The big ticket, however, was indisputably The Moody Blues, a British Invasion standout that first came to our attention with the pop hit "Go Now" in 1965 and matured over the decades into one of the most innovative bands of our time with masterful compositions like Nights in White Satin, Question, The Other Side of Life, and Tuesday Afternoon. Not surprisingly, the Moody Blues concert performances would be among the only shows requiring assigned seating and separate performances for early and late sitting diners (the only exception to this was Greg Lake who had a similar arrangement). In a genius-and fair-move, seating at the Poesia's incredible two-level, 1,240-person capacity Carlo Felice Theater was determined based upon time of booking, with those who pre-booked the cruise at the VIP level awarded the best seats in the house (and, yes, numbers were actually taped on each row and every seat-Note to Seat Labeler: I really, really hope they're paying you enough). VIPs also received a gift bag filled with Moodies goodies including a cruise t-shirt and "gold record" plaque designed to commemorate the voyage.
The first Moody Blues performance, for those assigned to early sitting dinner, was held on embarkation evening while those at late sitting had to wait until the following evening for their show which included most of the band's best-known works. Between the two performances, however, The Moody Blues participated in a Thursday afternoon Question & Answer session at the pool stage, responding to questions that fans had posed ahead of time via the Moody Blues Cruise Facebook site. "My wife and I chose Nights in White Satin as our wedding song," the MC read to lead singer Justin Hayward, "And now I understand that the song is about a homosexual. Can you tell us if that's really true?" Justin, holding the sun-heated hand mike with a towel and sporting an Aussie bush hat that made him a dead ringer for Crocodile Dundee, responded "If that's the case, I must be a Lesbian."
Justin Howard's Q 'n A session
One of the most engaging aspects of the Moody Blues cruise was its "Storyteller" series. In addition to concert performances, most artists offered a session where they would discuss an aspect of their band's history or the inspiration for some of their best-known hits before performing the song. Greg Lake of Emerson, Lake and Palmer, approached the session differently, not playing a note of music but giving an intriguing glimpse at his work and revealing that the ELP signature song Lucky Man was written by him when he was 12 years old.
During the Moody Blues show
While the Moody Blues wouldn't appear on stage again until Friday and Saturday for their own Storyteller performances, there was no escaping that this was, indeed, a Moody Blues Cruise. Moodies movies "Live from Royal Albert Hall," "Live at the Isle of Wight," and "Lovely to See You" were broadcast from the pool stage until midnight, concert footage was displayed on the TV screens around the ship and their songs were piped through most public room sound systems. There was even a session of Moodies Karaoke!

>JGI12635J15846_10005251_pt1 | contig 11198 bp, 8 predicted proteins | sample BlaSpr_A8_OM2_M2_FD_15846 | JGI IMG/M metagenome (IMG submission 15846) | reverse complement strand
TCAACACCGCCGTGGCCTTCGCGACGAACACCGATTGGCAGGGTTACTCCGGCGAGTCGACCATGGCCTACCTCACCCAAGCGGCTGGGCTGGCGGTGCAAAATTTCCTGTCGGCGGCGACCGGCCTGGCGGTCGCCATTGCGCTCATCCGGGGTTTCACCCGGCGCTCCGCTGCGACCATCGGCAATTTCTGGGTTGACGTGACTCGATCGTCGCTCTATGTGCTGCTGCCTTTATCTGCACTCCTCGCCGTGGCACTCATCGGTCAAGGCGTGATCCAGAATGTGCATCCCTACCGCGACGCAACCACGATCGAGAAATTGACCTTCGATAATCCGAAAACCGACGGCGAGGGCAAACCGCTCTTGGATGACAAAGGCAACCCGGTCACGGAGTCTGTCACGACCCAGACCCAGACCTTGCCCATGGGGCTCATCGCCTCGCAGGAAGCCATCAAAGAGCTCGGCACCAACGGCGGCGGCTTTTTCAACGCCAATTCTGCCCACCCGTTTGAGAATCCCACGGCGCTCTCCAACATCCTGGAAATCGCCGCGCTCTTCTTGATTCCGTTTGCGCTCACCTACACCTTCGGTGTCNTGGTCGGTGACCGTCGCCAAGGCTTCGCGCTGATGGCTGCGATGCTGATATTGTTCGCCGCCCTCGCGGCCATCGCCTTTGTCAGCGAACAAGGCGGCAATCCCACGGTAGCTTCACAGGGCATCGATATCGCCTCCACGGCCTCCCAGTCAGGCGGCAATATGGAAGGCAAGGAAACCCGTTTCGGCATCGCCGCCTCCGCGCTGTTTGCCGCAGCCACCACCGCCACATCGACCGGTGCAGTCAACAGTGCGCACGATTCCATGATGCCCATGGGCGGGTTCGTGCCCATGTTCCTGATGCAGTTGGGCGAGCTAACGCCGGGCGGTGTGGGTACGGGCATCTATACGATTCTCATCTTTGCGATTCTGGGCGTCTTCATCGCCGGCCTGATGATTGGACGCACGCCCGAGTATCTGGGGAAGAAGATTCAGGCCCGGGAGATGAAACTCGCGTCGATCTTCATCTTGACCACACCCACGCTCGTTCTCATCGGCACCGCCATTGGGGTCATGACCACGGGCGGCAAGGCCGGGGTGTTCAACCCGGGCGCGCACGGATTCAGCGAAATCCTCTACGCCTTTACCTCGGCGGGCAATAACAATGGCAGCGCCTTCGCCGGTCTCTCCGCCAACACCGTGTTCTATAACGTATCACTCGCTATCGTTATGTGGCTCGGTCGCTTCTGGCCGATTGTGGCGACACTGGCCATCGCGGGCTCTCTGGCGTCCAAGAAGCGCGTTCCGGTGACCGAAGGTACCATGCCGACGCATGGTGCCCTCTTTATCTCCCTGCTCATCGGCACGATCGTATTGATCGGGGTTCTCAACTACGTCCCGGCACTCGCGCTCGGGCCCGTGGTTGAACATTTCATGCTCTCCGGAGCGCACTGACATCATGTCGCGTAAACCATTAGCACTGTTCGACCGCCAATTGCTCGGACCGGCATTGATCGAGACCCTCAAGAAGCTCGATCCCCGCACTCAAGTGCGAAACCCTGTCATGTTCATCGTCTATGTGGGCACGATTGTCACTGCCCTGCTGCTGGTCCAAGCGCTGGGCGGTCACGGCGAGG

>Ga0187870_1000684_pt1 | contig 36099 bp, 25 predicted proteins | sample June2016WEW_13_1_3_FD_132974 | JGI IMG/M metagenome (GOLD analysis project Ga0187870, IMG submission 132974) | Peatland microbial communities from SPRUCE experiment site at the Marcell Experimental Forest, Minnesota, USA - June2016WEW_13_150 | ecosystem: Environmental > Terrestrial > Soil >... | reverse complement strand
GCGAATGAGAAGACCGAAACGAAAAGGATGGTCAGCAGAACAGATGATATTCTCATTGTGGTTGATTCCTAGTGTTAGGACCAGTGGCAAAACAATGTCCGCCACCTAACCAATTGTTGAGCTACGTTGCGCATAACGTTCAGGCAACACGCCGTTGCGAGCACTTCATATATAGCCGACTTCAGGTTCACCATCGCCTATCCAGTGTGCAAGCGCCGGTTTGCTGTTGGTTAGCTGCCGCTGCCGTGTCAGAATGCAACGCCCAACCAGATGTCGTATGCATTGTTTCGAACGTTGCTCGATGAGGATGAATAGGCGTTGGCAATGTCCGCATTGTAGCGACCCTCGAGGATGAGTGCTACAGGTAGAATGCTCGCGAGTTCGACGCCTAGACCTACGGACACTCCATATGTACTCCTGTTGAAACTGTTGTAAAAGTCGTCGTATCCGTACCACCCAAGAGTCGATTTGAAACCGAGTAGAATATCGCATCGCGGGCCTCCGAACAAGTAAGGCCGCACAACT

For some fans lucky enough to score online tickets to any or all of three optional Moody Blues events scheduled, the cruise offered an opportunity to be part of a more exclusive and intimate audience. Justin Hayward's New CD Preview Party, A Poetry Reading with Graeme Edge and a Wine Tasting with John Lodge were each limited to 150 participants and priced at $60 per person. All sold out in less than five minutes.
The Moody Blues play in the Main TheaterIn any cruise review, a significant amount of discussion centers around the ship's dining and cuisine. Not here. While opinion of Poesia's food varied wildly during our sailing (with the only consistent comment being that hot dishes could certainly be hotter), for many, the non-stop schedule of concerts and events prevented guests from stopping long enough to enjoy a formal, multi-course dinner. I, personally, subsisted on the salad and tepid-but-delicious pepperoni pizza I'd grab during a quick buffet pit-stop between shows.
It's ironic that the best thing about The Moody Blues Cruise was also the worst thing about The Moody Blues Cruise. With a schedule that would have made my head spin even during the height of my teenage concert-going prime, some of the true luxuries of a cruise were lost. Instead, I'd find myself stressing over whether to catch the Strawbs' or the Zombies after the Moody Blues performance ended at 8:30 p.m. And how could I possibly get decent seats for either when The Moody Blues set doesn't end until the Strawbs and Zombies sets begin?
But for the vast, vast, vast majority of those aboard the inaugural sailing of The Moody Blues: The Voyage, most of them first-time cruisers drawn to the sea only by the big name artists who would perform on board, decisions like those were the nicest problems they could ever hope to have.